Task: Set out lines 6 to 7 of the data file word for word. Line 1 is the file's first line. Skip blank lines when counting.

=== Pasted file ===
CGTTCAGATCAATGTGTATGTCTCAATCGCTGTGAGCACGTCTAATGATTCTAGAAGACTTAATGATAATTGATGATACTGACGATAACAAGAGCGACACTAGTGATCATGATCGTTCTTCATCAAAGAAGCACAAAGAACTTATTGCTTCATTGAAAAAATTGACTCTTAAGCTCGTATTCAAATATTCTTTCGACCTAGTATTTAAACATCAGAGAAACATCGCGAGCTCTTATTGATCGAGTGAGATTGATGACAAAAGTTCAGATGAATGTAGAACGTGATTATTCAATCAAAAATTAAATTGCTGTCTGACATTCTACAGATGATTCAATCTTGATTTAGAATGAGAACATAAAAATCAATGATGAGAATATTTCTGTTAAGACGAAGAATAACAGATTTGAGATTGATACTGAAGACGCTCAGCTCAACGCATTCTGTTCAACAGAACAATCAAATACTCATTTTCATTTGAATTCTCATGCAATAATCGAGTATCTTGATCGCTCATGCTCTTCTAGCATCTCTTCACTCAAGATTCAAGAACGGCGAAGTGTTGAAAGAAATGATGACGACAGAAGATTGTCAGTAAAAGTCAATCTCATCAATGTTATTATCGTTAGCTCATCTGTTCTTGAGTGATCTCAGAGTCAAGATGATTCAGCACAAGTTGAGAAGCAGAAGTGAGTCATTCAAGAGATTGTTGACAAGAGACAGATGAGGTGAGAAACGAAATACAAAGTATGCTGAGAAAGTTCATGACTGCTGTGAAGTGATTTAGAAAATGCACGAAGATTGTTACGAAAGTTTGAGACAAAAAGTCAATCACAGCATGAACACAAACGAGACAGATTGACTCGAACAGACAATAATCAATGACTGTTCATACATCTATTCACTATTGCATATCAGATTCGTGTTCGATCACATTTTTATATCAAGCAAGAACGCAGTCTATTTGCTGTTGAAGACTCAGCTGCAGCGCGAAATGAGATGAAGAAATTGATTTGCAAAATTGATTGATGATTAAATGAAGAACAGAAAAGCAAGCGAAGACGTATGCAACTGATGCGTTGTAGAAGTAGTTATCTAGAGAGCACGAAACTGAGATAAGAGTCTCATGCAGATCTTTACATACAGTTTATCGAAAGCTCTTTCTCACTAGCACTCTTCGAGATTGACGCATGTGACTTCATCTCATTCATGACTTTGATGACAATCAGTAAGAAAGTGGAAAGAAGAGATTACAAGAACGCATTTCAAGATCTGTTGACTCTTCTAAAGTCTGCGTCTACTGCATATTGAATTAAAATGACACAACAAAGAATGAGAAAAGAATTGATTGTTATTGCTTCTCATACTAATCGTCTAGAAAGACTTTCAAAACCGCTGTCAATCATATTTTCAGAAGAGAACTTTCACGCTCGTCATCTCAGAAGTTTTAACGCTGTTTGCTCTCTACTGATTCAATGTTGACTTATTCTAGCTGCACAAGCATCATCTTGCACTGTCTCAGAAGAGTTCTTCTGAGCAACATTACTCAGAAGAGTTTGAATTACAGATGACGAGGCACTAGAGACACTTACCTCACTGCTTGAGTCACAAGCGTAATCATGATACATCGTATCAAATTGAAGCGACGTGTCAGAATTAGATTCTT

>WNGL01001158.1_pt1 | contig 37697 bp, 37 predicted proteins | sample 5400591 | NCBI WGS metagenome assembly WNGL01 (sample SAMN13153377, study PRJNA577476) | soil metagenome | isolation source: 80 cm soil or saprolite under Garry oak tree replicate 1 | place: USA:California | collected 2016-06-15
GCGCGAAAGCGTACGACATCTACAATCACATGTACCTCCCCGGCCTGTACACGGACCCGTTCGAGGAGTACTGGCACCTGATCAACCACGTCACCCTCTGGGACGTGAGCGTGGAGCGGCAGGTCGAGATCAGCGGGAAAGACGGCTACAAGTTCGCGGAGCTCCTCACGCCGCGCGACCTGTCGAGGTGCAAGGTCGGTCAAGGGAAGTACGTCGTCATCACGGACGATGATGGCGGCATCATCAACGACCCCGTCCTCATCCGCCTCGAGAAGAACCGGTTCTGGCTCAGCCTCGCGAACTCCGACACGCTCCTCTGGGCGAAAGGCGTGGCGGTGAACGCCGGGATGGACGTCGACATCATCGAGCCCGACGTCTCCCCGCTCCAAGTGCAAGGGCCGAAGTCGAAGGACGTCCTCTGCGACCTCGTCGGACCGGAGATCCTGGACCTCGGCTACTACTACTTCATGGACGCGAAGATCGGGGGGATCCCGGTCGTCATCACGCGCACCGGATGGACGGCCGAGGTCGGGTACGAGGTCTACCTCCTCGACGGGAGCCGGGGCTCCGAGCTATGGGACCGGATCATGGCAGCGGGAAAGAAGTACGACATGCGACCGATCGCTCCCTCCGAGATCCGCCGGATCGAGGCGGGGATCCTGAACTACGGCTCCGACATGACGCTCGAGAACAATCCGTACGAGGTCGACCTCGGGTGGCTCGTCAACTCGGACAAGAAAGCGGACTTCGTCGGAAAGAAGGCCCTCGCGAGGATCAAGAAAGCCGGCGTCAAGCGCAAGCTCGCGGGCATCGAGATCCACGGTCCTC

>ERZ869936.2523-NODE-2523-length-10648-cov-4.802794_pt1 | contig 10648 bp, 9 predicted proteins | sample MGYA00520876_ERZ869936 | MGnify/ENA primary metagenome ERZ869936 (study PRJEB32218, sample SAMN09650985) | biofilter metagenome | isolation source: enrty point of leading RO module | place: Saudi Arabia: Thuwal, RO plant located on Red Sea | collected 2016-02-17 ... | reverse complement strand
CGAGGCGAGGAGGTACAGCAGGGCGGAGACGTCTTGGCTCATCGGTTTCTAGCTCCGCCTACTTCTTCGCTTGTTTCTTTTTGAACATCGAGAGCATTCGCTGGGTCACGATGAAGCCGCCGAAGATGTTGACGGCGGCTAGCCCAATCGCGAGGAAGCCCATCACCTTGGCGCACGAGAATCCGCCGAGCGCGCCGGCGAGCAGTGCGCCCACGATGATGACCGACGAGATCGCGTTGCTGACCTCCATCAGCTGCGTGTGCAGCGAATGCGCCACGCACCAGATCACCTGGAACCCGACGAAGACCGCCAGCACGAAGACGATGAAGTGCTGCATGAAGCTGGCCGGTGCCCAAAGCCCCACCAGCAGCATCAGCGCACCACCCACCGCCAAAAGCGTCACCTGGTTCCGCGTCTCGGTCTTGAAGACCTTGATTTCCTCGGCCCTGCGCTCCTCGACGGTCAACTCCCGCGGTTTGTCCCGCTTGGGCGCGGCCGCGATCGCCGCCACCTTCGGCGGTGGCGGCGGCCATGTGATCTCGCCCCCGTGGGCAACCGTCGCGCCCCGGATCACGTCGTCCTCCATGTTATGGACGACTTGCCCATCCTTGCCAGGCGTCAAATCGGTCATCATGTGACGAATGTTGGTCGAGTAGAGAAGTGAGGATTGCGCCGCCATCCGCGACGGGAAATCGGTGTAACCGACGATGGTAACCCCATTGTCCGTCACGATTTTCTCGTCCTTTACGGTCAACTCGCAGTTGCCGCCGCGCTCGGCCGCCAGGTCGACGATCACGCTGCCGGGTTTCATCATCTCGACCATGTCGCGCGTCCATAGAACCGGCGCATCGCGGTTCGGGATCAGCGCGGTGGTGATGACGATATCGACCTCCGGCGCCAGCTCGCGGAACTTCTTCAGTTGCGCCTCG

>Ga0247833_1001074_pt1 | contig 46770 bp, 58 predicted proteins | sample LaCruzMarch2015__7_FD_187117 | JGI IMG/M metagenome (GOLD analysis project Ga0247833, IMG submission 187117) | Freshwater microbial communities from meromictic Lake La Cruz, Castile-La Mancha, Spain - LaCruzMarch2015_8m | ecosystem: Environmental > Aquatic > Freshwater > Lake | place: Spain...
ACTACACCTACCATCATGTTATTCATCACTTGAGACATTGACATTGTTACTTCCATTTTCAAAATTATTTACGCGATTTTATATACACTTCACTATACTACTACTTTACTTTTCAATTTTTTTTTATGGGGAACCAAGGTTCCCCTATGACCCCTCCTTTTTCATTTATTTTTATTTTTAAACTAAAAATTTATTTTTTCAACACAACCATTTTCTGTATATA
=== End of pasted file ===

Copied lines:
>Ga0247833_1001074_pt1 | contig 46770 bp, 58 predicted proteins | sample LaCruzMarch2015__7_FD_187117 | JGI IMG/M metagenome (GOLD analysis project Ga0247833, IMG submission 187117) | Freshwater microbial communities from meromictic Lake La Cruz, Castile-La Mancha, Spain - LaCruzMarch2015_8m | ecosystem: Environmental > Aquatic > Freshwater > Lake | place: Spain...
ACTACACCTACCATCATGTTATTCATCACTTGAGACATTGACATTGTTACTTCCATTTTCAAAATTATTTACGCGATTTTATATACACTTCACTATACTACTACTTTACTTTTCAATTTTTTTTTATGGGGAACCAAGGTTCCCCTATGACCCCTCCTTTTTCATTTATTTTTATTTTTAAACTAAAAATTTATTTTTTCAACACAACCATTTTCTGTATATA